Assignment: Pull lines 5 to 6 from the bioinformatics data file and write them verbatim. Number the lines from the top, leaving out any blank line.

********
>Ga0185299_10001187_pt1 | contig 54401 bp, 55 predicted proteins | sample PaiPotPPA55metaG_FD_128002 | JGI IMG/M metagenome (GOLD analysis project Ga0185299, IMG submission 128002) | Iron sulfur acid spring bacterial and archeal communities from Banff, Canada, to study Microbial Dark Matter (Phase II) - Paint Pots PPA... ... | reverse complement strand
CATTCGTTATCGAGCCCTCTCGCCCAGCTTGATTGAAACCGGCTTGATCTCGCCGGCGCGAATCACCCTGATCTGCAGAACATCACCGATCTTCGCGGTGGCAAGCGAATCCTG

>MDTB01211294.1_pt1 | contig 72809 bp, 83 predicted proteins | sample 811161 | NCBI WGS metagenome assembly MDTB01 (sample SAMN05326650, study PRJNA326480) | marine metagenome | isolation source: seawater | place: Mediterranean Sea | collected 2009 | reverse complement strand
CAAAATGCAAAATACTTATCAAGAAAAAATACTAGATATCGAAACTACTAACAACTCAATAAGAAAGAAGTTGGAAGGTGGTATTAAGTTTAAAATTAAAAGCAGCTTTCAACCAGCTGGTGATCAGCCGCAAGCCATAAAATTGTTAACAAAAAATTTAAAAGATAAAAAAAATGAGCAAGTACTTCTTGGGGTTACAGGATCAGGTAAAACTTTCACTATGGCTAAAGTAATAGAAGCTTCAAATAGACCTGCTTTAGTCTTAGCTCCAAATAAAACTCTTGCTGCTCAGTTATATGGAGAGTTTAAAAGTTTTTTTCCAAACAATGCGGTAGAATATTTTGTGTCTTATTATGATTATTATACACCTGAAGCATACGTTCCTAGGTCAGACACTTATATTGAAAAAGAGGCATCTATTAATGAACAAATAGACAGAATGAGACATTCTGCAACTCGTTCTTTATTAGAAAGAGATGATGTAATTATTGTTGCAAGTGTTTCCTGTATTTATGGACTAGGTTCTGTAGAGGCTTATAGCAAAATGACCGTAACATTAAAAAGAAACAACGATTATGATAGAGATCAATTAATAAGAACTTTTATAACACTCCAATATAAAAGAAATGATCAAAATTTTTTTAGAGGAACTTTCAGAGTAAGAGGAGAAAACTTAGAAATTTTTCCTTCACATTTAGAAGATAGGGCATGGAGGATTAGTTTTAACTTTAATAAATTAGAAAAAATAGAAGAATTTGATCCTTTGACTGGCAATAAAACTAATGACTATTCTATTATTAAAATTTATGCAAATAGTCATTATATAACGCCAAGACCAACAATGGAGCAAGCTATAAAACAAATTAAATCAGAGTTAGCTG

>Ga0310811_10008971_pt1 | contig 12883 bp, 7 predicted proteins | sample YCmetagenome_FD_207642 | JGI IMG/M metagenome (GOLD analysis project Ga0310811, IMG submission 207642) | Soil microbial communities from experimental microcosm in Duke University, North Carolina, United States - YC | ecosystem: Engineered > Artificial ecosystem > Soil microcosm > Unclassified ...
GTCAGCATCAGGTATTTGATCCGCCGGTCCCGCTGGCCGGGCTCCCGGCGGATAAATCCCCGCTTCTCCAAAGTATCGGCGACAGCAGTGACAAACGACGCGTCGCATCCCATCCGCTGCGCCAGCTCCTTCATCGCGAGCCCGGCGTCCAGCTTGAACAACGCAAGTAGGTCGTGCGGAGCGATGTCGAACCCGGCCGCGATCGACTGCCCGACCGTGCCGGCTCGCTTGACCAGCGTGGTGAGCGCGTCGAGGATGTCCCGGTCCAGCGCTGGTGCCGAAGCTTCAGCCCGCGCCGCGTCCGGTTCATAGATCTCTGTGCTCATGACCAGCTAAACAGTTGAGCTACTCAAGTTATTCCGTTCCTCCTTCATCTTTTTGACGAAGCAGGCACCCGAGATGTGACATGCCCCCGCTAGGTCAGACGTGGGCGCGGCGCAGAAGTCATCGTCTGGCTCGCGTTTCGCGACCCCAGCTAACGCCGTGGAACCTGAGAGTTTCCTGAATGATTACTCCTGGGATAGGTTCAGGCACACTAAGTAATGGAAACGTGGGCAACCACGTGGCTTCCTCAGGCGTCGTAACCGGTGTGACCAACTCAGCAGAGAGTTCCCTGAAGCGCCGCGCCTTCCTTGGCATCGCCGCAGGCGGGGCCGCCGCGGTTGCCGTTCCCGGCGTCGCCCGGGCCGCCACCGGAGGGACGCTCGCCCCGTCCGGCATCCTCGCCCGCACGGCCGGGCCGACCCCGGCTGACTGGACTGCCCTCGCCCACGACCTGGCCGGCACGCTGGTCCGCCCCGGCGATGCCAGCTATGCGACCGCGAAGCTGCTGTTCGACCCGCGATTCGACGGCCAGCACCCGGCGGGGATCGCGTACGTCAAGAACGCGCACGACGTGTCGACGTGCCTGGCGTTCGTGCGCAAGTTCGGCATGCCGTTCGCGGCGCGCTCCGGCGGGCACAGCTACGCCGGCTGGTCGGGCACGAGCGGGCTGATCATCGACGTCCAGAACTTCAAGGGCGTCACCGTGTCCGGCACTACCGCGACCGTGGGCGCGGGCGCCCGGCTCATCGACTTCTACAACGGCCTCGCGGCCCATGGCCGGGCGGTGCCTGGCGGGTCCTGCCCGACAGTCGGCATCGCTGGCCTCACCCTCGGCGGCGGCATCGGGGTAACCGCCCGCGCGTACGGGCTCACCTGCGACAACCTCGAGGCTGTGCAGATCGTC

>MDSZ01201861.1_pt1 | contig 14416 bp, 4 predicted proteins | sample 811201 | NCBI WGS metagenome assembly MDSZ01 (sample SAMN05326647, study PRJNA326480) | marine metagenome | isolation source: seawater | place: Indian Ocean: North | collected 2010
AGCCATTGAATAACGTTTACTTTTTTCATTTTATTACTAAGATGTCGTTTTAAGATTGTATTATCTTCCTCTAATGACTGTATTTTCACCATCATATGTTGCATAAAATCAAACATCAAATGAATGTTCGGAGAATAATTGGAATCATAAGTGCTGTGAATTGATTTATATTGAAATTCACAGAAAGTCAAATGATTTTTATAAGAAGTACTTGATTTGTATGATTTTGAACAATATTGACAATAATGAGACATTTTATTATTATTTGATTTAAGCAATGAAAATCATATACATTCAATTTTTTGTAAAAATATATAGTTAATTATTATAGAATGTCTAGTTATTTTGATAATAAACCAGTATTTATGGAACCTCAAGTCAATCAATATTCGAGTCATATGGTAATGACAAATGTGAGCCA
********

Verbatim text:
>Ga0310811_10008971_pt1 | contig 12883 bp, 7 predicted proteins | sample YCmetagenome_FD_207642 | JGI IMG/M metagenome (GOLD analysis project Ga0310811, IMG submission 207642) | Soil microbial communities from experimental microcosm in Duke University, North Carolina, United States - YC | ecosystem: Engineered > Artificial ecosystem > Soil microcosm > Unclassified ...
GTCAGCATCAGGTATTTGATCCGCCGGTCCCGCTGGCCGGGCTCCCGGCGGATAAATCCCCGCTTCTCCAAAGTATCGGCGACAGCAGTGACAAACGACGCGTCGCATCCCATCCGCTGCGCCAGCTCCTTCATCGCGAGCCCGGCGTCCAGCTTGAACAACGCAAGTAGGTCGTGCGGAGCGATGTCGAACCCGGCCGCGATCGACTGCCCGACCGTGCCGGCTCGCTTGACCAGCGTGGTGAGCGCGTCGAGGATGTCCCGGTCCAGCGCTGGTGCCGAAGCTTCAGCCCGCGCCGCGTCCGGTTCATAGATCTCTGTGCTCATGACCAGCTAAACAGTTGAGCTACTCAAGTTATTCCGTTCCTCCTTCATCTTTTTGACGAAGCAGGCACCCGAGATGTGACATGCCCCCGCTAGGTCAGACGTGGGCGCGGCGCAGAAGTCATCGTCTGGCTCGCGTTTCGCGACCCCAGCTAACGCCGTGGAACCTGAGAGTTTCCTGAATGATTACTCCTGGGATAGGTTCAGGCACACTAAGTAATGGAAACGTGGGCAACCACGTGGCTTCCTCAGGCGTCGTAACCGGTGTGACCAACTCAGCAGAGAGTTCCCTGAAGCGCCGCGCCTTCCTTGGCATCGCCGCAGGCGGGGCCGCCGCGGTTGCCGTTCCCGGCGTCGCCCGGGCCGCCACCGGAGGGACGCTCGCCCCGTCCGGCATCCTCGCCCGCACGGCCGGGCCGACCCCGGCTGACTGGACTGCCCTCGCCCACGACCTGGCCGGCACGCTGGTCCGCCCCGGCGATGCCAGCTATGCGACCGCGAAGCTGCTGTTCGACCCGCGATTCGACGGCCAGCACCCGGCGGGGATCGCGTACGTCAAGAACGCGCACGACGTGTCGACGTGCCTGGCGTTCGTGCGCAAGTTCGGCATGCCGTTCGCGGCGCGCTCCGGCGGGCACAGCTACGCCGGCTGGTCGGGCACGAGCGGGCTGATCATCGACGTCCAGAACTTCAAGGGCGTCACCGTGTCCGGCACTACCGCGACCGTGGGCGCGGGCGCCCGGCTCATCGACTTCTACAACGGCCTCGCGGCCCATGGCCGGGCGGTGCCTGGCGGGTCCTGCCCGACAGTCGGCATCGCTGGCCTCACCCTCGGCGGCGGCATCGGGGTAACCGCCCGCGCGTACGGGCTCACCTGCGACAACCTCGAGGCTGTGCAGATCGTC